Monday, June 6, 2011

Traveling at home: Lonnie Compeau, honey, and the Old West Side

A few days ago, I heard from Barrie and Elana that there is a house on the historic Old West Side of Ann Arbor where you can get honey from, right off of the porch. They said it was close to Bach Elementary. I immediately set out by foot. I arrived in the Old West Side, and ran into the famous Jefferson Market and Cakery
Jefferson Market and Cakery
One thing that to me is very distinct about Ann Arbor compared to the other places I have been to is the sheer number of big trees. Now of course there are big trees in places out West, but I'm talking about big trees all along residential roads, just feet from these homes. Not pruned, artificial-looking big trees like you'd find in Birmingham or some other rich suburb of Detroit, but big trees just left to grow. So nice.
Big trees...
 I found the home I was looking for because I spotted the sign hanging off of the porch awning.

I rang the hand-bell on the door, but no one opened. But I decided to come back to meet the person collecting this raw honey. I did stay to take a few pictures, and get some honey, which any one, any time, can pay for by putting money into the little locked box.
I went back yesterday (without a camera) to see if someone was home, and Lonnie Compeau was sitting on his porch, fully welcoming. (Quinn Davis of the Washtenaw Voice recently wrote a long piece about him in the Washtenaw Voice.) I spoke with him for about two hours. He had a lot to say. He makes and sells raw honey, and used to sell to many stores, like the Mediterranean Market, Ed's Bread, and other places. Not anymore, though. Just off of his porch, since he's in his seventies now. But his honey is taken by his regulars everywhere, from Alaska to Algiers and Lebanon. He has worked all over, doing nuclear-related work, with tons of stories of working on campus over several decades.
A photo of Lonnie Compeau taken by Jocelyn Gotlib
Where do you live, and where are you from?
"This is the Old West Side of Ann Arbor, where many people are doing so many interesting things, where the houses are named after people that used to live here. I bought this house in 1967. I am originally from Livonia. I left high school when I was seventeen, I didn't finish, and I joined the Navy working on submarines and diesel engines. When it came to applying to college, my high school didn't want to support my application because I didn't actually finish high school, but a high school in Mississippi, where I was working, supported by application and gave me a GED. I came to the University of Michigan, flunked out of Mechanical Engineering, and went to Eastern Michigan University to study Physics. I came back to UM to get a Master's in Public Health, and then I went to work for Bechtel."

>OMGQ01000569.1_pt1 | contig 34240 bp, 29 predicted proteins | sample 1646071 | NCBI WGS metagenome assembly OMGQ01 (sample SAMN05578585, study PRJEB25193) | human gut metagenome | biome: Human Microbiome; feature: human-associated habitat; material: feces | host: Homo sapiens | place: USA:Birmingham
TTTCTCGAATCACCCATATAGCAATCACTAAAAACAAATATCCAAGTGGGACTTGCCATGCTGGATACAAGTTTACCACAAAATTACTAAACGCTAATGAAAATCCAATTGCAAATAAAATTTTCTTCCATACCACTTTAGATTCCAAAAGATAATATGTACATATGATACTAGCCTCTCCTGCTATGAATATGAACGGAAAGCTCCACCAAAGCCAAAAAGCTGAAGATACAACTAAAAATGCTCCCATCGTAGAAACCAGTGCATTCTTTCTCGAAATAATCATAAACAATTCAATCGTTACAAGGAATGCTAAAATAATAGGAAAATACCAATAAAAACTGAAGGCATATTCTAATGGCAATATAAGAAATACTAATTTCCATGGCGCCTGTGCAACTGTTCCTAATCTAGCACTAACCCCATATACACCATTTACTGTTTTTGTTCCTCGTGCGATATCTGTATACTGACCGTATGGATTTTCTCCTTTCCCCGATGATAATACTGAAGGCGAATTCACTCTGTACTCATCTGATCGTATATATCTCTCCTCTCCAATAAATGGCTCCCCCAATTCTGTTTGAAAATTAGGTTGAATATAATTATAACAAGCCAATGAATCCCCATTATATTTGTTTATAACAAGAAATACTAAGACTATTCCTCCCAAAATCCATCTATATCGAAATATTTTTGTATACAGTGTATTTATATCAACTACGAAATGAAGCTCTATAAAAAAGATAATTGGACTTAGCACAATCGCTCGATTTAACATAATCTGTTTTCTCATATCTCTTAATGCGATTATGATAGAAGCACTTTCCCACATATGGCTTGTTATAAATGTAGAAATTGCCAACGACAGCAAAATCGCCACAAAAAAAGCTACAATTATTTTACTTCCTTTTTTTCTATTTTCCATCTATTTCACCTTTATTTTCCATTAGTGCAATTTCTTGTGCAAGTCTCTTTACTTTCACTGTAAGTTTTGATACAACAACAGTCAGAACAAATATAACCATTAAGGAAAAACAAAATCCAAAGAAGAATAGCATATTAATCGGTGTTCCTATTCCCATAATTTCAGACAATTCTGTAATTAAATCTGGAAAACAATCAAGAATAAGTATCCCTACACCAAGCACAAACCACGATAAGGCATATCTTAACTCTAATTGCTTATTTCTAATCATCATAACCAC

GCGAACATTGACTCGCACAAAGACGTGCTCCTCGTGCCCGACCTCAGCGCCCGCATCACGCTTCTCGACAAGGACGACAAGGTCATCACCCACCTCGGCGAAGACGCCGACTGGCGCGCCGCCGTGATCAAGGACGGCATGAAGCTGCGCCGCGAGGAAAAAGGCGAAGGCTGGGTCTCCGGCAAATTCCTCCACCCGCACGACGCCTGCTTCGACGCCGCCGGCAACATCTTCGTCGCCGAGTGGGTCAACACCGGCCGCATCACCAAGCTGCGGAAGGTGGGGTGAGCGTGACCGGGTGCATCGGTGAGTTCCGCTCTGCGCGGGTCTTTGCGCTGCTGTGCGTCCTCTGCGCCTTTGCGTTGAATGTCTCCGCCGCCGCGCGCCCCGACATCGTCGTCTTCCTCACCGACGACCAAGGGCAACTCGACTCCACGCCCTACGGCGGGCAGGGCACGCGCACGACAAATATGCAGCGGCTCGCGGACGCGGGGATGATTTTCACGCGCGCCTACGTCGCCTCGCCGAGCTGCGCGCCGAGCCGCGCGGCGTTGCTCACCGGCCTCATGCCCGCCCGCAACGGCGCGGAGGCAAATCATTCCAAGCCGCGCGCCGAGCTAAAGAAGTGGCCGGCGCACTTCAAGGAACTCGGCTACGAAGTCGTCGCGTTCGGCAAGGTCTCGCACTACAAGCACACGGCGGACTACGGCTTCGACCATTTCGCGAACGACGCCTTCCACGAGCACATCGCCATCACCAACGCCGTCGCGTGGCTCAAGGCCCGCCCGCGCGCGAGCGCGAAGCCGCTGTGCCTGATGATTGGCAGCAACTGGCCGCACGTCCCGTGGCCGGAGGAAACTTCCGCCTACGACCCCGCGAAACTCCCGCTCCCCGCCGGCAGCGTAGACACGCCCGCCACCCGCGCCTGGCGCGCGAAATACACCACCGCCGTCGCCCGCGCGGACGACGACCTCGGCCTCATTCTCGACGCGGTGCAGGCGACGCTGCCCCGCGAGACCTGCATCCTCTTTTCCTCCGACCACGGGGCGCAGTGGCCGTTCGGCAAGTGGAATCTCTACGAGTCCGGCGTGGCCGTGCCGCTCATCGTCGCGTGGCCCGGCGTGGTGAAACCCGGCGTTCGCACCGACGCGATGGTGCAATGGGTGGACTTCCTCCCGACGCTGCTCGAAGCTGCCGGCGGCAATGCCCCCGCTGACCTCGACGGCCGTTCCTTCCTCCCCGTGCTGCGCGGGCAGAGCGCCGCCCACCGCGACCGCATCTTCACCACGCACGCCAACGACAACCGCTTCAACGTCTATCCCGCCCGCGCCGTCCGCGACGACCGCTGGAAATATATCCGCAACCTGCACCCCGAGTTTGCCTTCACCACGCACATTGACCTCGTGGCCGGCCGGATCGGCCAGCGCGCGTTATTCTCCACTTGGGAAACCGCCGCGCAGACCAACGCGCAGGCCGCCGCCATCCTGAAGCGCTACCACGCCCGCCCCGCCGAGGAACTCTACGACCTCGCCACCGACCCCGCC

What do you love about where you live? What is unique about where you live?
"All sorts of things happen in college towns, doesn't matter if it's Madison or Ann Arbor. There are other parts of Ann Arbor, though, where uppity people live. Not here. Here you'll find students and anthropologists, social workers and architects. There is more a sense of community here and people are down to earth. On Potter St., there is an old lady that has run the Boston Marathon. I put a big zucchini out one time, and it came back in the form of zucchini bread made by her. She just left it on the porch. The houses are four feet from the sidewalk, so you have to interact with people that walk by. Not like in subdivisions, where houses are further back. Those are sterile communities."
How has this place changed over time?
A lot of the family homes now have just one person living in them, or are rented out. There aren't too many children on the street. As nice as it still is right now, there has been a loss of community. There was more neighbourliness. For example, the lady across the street would hem my pants, and I'd do odd jobs in her house in return...just as a neighbour. Nobody protests anymore, either. Regarding the environment, if you look at birds as an indicator organism, some species like the nighthawk don't lay here anymore. But populations seem to have gone up since we stopped using 2,4-D as a dandelion killer. We have more nut hatches, more wrens, more coopershawks and more woodpeckers. Since people don't leave food out anymore, though, animals like raccoons don't live around here anymore.


  1. Does anybody know what has happened to Lonnie Compeau? He was still there before the summer, but when we walked by a few days ago, the house looked uninhabited.

  2. Lonnie Compeau passed away in June 2016. He was a great friend and neighbor, and he will be sorely missed by many.